Opinion: Pay-to-Play Publishing

Online scientific journals are sacrificing the quality of research articles to make a buck.

Sep 3, 2015
Kailash Gupta

© DUSAN PETRICICThe Internet has enabled the dissemination of information at lightning speed. This information revolution has created tremendous business opportunities for online publishers, but not all of them maintain proper quality-control mechanisms to ensure that only good information is being shared. Instead, many publishers aim simply to make money by whatever means possible, with no regard for the ramifications for society at large.

When greedy publishers set up shop online, the primary goal is to publish as much as possible, often at the cost of quality. In this vein, many publishers start numerous online journals focused on overlapping disciplines—to increase their total number of published papers—and hire young business managers who do not have any experience in either science or publishing. In some cases, online publishers even forgo peer review, while still presenting themselves as scientific journals—a scam designed to take advantage of scientists who simply want to share their research. In the most egregious cases, counterfeit publications use the same name as legit journals that are not published online (for example, Archives des Sciences and Wulfenia).

Despite increasing awareness of such “predatory” publishers, these sham journals continue to multiply. According to a list curated by librarian Jeffrey Beall of the University of Colorado Denver’s Auraria Library (see “Predatory Publishing,” The Scientist, August 2012), the number of possible predatory journals has grown from 18 in 2011 to 860 in 2015.

To make matters worse, even legit scientific publications are beginning to let the quality of their articles slip. BioMed Central, a publishing house for more than 275 online journals, recently alerted its editors to another problem in scientific publishing: fake reviewers. The publisher identified about 50 articles that had not been reviewed properly; some of those were reviewed by their own authors, who had set up phony email accounts and suggested those aliases as reviewers when submitting the manuscript. Last March, the publisher retracted 43 of those papers. And in August, science publisher Springer retracted 64 papers after finding the peer-review process had been manipulated. Under pressure from their employers to generate more revenue by upping the percentage of papers that are accepted for publication, journal editors may let such things slip.

As the founder and the former editor in chief of AIDS Research and Therapy, I’ve had firsthand experience with publishers structuring their business to make more revenue, often to the detriment of their products. When publishers start journals with overlapping domains, for example, they do not coordinate communication between editors of sister journals to make sure that the titles will not compete with each other for articles. In combination with the pressure to publish more studies, this could promote the publication of marginal or even questionable articles.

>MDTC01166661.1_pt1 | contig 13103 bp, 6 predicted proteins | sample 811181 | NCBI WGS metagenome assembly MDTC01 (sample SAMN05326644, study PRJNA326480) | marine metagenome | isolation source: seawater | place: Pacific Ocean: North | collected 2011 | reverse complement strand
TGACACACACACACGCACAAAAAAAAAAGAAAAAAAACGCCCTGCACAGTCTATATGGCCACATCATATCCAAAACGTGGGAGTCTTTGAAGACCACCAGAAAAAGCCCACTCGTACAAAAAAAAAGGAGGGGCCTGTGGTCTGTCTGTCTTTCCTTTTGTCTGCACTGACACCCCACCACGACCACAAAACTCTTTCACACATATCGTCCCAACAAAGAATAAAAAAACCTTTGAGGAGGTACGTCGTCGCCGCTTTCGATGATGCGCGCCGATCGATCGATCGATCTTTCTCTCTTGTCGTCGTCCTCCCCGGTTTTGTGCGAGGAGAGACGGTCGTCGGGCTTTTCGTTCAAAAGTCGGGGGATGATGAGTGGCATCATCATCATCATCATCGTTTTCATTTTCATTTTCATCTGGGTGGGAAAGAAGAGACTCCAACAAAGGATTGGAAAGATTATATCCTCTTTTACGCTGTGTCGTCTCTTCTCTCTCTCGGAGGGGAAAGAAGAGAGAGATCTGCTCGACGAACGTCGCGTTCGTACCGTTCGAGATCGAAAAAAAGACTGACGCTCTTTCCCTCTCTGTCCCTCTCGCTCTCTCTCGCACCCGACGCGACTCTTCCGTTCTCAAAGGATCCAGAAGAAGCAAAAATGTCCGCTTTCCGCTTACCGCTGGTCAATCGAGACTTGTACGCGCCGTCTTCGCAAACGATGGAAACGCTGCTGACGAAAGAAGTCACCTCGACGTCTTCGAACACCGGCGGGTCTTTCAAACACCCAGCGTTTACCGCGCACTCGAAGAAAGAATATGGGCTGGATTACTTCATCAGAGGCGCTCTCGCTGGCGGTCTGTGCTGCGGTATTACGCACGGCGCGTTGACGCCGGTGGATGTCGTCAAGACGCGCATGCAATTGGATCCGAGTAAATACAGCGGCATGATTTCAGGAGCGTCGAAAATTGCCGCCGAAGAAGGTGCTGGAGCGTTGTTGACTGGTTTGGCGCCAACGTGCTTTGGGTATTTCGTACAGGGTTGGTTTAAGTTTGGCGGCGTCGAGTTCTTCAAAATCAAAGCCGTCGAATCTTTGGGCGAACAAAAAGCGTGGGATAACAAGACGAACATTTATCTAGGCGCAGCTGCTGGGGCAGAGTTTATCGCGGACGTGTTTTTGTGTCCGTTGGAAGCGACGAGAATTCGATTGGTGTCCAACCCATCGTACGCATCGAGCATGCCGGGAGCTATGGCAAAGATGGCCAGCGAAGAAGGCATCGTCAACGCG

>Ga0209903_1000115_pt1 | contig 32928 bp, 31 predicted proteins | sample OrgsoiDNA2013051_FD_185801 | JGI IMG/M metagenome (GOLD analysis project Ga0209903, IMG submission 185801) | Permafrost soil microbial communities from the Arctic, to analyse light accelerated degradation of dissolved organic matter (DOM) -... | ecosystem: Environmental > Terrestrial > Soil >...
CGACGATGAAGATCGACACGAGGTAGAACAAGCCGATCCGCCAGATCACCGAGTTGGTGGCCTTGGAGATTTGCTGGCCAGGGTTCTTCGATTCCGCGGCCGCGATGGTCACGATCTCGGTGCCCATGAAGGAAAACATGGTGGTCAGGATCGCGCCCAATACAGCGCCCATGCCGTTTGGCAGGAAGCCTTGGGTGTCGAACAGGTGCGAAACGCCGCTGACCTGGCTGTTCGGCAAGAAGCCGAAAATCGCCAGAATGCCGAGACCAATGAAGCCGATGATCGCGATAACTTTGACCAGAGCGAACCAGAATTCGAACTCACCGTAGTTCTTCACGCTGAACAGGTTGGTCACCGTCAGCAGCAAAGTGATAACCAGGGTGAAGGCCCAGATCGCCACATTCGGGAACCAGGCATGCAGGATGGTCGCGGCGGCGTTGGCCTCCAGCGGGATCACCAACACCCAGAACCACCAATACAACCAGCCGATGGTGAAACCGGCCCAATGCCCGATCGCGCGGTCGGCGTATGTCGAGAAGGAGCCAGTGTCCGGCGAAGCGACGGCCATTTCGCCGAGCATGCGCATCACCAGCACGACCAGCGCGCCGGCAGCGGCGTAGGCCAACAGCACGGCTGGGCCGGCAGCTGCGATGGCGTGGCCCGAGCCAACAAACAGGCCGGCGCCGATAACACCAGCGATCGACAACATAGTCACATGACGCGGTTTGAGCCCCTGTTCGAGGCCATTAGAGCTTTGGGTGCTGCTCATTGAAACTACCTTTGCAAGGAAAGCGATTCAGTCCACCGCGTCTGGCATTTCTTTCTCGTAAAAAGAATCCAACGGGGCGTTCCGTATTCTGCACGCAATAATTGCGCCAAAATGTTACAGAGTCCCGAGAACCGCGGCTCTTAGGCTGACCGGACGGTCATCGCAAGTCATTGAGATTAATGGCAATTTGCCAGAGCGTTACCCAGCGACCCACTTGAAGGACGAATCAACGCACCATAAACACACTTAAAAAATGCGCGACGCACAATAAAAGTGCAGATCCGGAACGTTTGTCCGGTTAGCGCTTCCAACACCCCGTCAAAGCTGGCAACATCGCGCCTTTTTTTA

Moreover, publishers with multiple overlapping journals and journals with very narrow specialties increase the demands on the time and efforts of willing reviewers. A recent Nature News blog suggested that every nine years the number of science publications doubles—and this tally was just for print publications. To date, there is no good estimate of the growth of online scientific papers. With a limited pool of qualified experts to review a given article, and the fact that reviewers are generally not compensated for their time and effort, journal editors are often unable to find enough reviewers to keep up with the increased publication rate.

To improve the situation and increase the trust in scientific community, the pressure to publish must be reduced. The value that both funders and tenure committees put on publication record drives scientists to publish marginal advances, which predatory publishers are all too happy to post online. Funding and promotion decisions should not be based on the number of publications, but on the quality of those publications and a researcher’s long-term productivity and mentorship.

And that’s just the start. We need additional mechanisms, such as Beall’s list of predatory publishers, to alert scientists to fake journals and fake articles. Along these lines, the Directory of Open Access Journals and the Open Access Scholarly Publishers Association should be more vigilant in listing journals in their databases. In addition, perverse incentives, such as financial perks and promotions for publications, have to disappear; the price for online publication must be controlled; and a mechanism must be put in place to honor and reward hard-working reviewers. (See “Opinion: Reviewing Reviewers,” The Scientist, July 19, 2013.)

Curiously, while many articles have been written about how the situation has gone from bad to worse, hardly anybody talks of the primary influence of money in bringing this chaos to science publishing. Without appropriate measures in place to segregate the business from the science, the credibility of the research community will continue to suffer.

Kailash Gupta recently retired from the National Institutes of Health as a program officer after 12 years on the job. He was also the founder and editor in chief of AIDS Research and Therapy